Modern environmental science often involves a lot of expensive gadgets and measurement tools. But when scientists want to test the visibility in an ocean or lake, they still usually start with a 150-year-old tool called a Secchi disk.
The white or black-and-white disk is roughly one foot in diameter. A researcher slowly lowers the disk into the water. When the disk is no longer visible to an observer standing at the surface, the researcher records that “Secchi disk depth.” Scientists can then use that number to quantify water clarity. Secchi disks have remained popular for so many years because they are so inexpensive and simple to use.
According to ZhongPing Lee, professor of optical oceanography in the School for the Environment, the way that Secchi disk depth is interpreted is simple, easy, and also wrong. In a new publication in Remote Sensing of Environment, Lee and his collaborators showed that the way that Secchi disk depth is interpreted does not take into account the ways in which visibility under water is different than visibility in the air. The interpretation theory that has been in use for over 60 years is based on the Law of Contrast Reduction, which accurately describes how humans see things in the atmosphere, but doesn’t help scientists predict how visible objects will be underwater.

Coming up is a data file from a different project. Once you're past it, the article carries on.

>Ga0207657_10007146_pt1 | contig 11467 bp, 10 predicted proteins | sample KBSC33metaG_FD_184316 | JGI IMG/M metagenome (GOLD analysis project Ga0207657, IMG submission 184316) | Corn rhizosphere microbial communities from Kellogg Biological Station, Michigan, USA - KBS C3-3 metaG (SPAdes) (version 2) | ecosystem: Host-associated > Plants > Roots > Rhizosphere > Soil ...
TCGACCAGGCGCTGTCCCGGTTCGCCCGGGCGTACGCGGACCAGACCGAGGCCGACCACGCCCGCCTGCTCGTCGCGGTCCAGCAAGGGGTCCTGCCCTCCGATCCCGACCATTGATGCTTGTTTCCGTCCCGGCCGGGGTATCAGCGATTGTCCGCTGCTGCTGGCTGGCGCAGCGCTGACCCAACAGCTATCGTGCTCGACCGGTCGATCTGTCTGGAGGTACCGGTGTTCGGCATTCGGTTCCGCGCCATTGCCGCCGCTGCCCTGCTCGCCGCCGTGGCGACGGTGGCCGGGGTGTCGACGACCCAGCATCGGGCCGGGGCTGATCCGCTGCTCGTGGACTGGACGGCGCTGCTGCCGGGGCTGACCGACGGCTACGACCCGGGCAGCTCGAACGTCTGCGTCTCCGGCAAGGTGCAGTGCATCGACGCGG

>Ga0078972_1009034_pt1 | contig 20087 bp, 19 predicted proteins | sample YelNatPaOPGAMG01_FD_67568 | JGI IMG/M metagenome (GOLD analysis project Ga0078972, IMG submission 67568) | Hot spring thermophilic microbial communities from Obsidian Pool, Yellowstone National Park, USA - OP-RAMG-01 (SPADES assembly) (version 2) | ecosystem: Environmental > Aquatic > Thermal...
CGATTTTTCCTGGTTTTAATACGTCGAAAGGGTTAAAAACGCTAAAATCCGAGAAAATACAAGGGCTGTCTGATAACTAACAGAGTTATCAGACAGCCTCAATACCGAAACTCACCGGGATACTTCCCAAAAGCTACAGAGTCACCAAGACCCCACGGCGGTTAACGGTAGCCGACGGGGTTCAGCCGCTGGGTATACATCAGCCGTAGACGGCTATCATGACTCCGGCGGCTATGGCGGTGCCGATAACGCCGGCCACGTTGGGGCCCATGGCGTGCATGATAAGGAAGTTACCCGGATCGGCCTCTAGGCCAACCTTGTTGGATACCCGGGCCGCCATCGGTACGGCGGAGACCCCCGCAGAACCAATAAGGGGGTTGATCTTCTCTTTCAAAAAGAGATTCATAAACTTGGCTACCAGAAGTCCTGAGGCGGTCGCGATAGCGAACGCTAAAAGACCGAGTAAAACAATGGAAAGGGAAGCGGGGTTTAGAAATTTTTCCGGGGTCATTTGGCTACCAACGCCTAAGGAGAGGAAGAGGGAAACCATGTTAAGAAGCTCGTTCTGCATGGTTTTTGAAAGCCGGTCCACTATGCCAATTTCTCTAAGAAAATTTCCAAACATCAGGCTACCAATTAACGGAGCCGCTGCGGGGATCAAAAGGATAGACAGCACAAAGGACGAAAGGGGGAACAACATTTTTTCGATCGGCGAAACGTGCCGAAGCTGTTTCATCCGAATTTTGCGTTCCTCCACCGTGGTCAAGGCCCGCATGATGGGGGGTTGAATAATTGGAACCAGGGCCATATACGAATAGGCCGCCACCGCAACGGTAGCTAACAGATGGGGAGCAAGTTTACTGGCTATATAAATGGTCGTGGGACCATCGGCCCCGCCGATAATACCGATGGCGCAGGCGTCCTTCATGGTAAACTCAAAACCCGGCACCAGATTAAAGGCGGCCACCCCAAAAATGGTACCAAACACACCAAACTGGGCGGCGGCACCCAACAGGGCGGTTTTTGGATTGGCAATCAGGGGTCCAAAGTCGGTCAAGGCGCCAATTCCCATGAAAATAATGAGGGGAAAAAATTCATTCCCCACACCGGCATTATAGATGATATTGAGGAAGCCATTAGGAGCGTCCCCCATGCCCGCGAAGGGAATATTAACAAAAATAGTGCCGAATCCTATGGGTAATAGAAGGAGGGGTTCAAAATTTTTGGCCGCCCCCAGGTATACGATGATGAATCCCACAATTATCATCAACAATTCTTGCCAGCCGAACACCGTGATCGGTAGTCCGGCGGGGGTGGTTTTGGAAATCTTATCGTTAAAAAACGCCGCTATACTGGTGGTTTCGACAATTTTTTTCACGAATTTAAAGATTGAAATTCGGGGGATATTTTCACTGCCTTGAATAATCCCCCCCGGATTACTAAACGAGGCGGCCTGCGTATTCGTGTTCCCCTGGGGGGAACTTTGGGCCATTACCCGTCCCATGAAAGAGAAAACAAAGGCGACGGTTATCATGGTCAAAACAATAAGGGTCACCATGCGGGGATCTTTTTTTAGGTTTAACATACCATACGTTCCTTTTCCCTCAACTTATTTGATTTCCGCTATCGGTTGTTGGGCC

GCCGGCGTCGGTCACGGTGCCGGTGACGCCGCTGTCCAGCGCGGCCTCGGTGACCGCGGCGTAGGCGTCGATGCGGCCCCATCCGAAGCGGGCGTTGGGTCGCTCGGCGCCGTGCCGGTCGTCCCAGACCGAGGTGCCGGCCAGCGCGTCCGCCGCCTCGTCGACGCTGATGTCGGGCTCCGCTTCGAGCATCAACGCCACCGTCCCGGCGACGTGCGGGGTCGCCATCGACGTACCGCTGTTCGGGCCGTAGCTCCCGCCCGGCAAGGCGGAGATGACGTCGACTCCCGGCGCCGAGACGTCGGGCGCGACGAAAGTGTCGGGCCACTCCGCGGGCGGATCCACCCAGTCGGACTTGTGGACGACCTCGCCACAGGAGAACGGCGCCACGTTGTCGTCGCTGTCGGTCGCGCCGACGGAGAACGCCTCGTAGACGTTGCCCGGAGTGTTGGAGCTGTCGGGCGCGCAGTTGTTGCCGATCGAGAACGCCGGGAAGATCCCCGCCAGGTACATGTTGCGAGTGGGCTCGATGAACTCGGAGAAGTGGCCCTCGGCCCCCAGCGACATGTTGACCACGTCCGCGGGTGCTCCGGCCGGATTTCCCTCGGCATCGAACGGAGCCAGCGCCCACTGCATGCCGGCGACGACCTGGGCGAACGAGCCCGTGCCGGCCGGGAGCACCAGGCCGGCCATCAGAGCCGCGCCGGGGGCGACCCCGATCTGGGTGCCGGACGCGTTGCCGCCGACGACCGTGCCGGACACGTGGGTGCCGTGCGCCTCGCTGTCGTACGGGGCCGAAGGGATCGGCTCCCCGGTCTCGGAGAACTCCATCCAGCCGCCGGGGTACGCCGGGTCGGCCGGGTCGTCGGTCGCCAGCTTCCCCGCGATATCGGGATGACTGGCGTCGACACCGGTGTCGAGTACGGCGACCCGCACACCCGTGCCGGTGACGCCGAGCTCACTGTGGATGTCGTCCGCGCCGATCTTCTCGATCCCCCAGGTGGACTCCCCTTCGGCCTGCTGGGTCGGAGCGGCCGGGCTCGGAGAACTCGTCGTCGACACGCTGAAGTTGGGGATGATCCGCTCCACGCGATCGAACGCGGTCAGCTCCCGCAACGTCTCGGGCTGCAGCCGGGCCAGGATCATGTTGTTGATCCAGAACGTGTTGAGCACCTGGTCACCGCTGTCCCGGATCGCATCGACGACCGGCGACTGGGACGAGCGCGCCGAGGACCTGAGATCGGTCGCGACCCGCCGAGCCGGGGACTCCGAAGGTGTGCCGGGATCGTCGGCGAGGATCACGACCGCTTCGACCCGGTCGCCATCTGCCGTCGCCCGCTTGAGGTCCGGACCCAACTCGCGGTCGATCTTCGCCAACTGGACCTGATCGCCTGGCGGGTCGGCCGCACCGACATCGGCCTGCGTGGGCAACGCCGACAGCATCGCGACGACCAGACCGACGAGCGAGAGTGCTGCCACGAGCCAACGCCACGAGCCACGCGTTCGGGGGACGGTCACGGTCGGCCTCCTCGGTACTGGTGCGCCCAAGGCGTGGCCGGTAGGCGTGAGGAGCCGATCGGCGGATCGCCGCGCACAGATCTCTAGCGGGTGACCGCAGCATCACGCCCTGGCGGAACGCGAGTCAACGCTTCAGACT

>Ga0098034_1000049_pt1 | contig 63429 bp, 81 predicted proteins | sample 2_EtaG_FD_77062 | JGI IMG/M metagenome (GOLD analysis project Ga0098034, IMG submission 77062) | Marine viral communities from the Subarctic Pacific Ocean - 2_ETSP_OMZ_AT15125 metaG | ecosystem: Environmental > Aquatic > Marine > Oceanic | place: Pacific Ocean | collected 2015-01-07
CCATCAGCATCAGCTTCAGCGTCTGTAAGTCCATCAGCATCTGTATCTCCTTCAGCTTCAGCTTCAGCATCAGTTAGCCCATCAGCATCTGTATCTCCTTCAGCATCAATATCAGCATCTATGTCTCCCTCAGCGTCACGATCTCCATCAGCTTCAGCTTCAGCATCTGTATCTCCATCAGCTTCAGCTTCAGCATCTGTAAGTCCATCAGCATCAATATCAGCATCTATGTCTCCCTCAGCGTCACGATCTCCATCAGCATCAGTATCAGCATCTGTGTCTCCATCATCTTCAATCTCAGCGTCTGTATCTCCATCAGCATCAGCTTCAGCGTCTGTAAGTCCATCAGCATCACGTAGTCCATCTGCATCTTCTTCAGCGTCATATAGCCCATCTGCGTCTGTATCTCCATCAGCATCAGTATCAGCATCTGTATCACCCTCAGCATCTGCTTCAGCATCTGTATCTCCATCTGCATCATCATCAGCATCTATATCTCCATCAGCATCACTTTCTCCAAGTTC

In the new article, Lee and his colleagues proposed a new Law of Contrast Reduction based on radiative transfer, and developed a new theoretical model to interpret and predict underwater visibility. This research not only improves our understanding of underwater visibility and visibility in general, but also significantly advances scientists’ capability to monitor water clarity of aquatic environments via satellite and remote sensing.
“It isn’t a simple thing to peer beneath the surface of the ocean from space. Up until Dr. Lee’s work we used a Secchi disk to tell us how deeply light penetrates into the ocean. And we could only do it one place at a time,” said School for the Environment Dean Robyn Hannigan. “Now we can quantify light penetration depth across vast areas of the ocean using satellite data, meaning that we can for the first time quantify the interactions of light with phytoplankton, and understand how biological productivity works in the ocean — not only at the surface, but at depth. And most importantly we can retire our Frisbees on a string!’”
Though he has upended a longstanding theory in his field, Lee says that the scientific community has responded very positively to this new development.
“My colleagues are very excited,” Lee said. “This new theory will enable the remote sensing of water clarity of global oceans and lakes from satellite observations, which has been a long elusive goal of the community.”